Monday, I spent my morning visiting schools. Katya's current school asked that we visit several Multiple Disabilities classrooms in the area and consider whether or not placement in one of them would be a better fit for her in the 2013/2014 school year.
So after dropping Katya off as early as we could at school, Paul and I journeyed in separate vehicles to meet up with the school psychologist at her office, since he was going to need to leave to head to his out of town job before the morning was done. And while I could hitch a ride back to the office, I still needed my own wheels to get home. I parked my vehicle, and jumped in with Paul and we followed the psychologist to the first school, quite a little ways away from our home. The school was old, small, and very laid back.
When we arrived, we only had to state what our business there was, and were allowed to walk right down the hall to the classroom. The classroom was large, very bright and cheerful, with lots and lots of toys, books and puzzles all over the room attractively and neatly arranged. Several little boys were sitting at the table eating breakfast. I glanced at the clock, and noted that at Katya's current school, all the kiddos would be working by that time of the morning, breakfast having been eaten already.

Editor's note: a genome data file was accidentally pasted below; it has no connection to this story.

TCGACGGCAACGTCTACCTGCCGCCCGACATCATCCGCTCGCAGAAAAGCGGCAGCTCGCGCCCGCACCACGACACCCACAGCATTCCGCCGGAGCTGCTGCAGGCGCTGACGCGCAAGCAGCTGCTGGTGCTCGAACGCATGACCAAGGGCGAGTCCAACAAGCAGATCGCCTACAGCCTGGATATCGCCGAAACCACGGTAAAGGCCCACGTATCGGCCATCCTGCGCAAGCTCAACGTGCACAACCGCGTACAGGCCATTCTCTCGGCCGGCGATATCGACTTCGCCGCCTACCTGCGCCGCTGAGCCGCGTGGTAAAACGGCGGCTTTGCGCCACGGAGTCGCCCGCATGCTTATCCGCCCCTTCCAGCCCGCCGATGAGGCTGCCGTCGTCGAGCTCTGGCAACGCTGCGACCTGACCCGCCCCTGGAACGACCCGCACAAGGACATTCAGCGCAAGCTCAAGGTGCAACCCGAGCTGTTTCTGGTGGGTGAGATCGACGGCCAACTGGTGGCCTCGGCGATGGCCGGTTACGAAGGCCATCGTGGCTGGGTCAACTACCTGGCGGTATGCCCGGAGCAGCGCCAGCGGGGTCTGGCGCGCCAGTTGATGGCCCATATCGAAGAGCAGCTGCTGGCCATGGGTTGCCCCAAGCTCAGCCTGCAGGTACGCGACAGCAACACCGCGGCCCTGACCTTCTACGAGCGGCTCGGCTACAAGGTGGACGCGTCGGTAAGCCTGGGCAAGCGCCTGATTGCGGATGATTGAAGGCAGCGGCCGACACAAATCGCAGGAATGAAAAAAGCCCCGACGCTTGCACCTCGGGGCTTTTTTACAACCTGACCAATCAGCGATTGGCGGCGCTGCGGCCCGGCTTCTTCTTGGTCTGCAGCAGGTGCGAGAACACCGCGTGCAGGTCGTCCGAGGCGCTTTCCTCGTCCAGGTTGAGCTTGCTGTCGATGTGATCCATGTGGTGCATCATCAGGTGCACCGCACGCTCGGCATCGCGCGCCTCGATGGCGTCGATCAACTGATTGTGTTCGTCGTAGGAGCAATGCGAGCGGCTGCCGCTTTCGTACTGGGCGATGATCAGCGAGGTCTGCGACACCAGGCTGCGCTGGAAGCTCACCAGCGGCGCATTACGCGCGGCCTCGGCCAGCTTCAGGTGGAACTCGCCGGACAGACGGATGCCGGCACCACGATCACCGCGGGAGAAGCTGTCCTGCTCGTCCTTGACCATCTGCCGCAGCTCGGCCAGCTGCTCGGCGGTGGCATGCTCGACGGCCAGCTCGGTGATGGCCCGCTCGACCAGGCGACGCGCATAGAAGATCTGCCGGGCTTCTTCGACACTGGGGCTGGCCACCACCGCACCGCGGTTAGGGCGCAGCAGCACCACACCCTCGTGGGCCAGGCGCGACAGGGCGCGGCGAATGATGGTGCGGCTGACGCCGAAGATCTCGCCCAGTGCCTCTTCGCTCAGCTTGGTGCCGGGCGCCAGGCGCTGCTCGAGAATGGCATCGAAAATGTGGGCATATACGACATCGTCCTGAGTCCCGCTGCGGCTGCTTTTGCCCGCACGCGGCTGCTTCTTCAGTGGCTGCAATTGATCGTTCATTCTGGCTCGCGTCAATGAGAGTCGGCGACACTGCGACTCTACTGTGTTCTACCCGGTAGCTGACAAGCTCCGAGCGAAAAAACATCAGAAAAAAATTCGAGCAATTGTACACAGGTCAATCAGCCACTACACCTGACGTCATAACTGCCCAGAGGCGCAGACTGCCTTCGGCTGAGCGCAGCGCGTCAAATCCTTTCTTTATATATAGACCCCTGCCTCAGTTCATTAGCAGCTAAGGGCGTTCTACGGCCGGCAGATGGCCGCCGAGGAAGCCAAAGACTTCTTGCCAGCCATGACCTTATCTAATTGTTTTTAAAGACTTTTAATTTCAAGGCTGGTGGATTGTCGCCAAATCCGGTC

The teacher and aid offered some information. It went something like this:
"We try to teach them to at least read and write their first and last names--if they can't do both, then at least their first. They might have to trace them . . . "
Our response: "Katya alread reads and writes free-hand first, middle and last."
Their eyes widen and jaws slack a bit.
Their statement: "We try to teach them to at least write their numbers one to ten, if they can manage that."
Our response: "Katya does 1 to 10, and is currently learning 11 to 20." Again, the surprised reaction.
Their comment: "We try to teach them to write the letters of the alphabet, even if they have to trace them."
Our retort: "Katya writes all the letters, upper and lower case free hand, and is starting to learn to read some simple words." More wide-eyed, slack jawed responses.
Our question: "Can you help her advance and learn even if she is ahead of all the other kids in the room?" "Well, yes, we work with each child individually . . . " said rather weakly did NOT inspire our confidence.
Before we were even done there at the school, it was clear to both Paul and me that we could NOT in good conscience send Katya to this classroom. Clearly, she would have been advanced beyond all the other kids in the room, and since she learns a lot by watching and following other kiddos, we knew this was not a good plan for her. It appeared to be a glorified baby sitting program--we believe Katya is capable of far more than that.
Also, the current teacher is retiring, and no one knows yet who will be taking her place next year. NOT a good option for Katya who needs to meet the teacher THIS year, and start getting a feel for the classroom. Not a good option for this Mommy and Daddy who don't want a "unknown" teacher for our daughter.
Since we had prayed and asked for God to give us clear guidance and direction, we felt clearly that He had answered that prayer, and made it VERY easy for us to strike one option right off the list. BAM. Done. "Thank you, God!"
To be continued . . .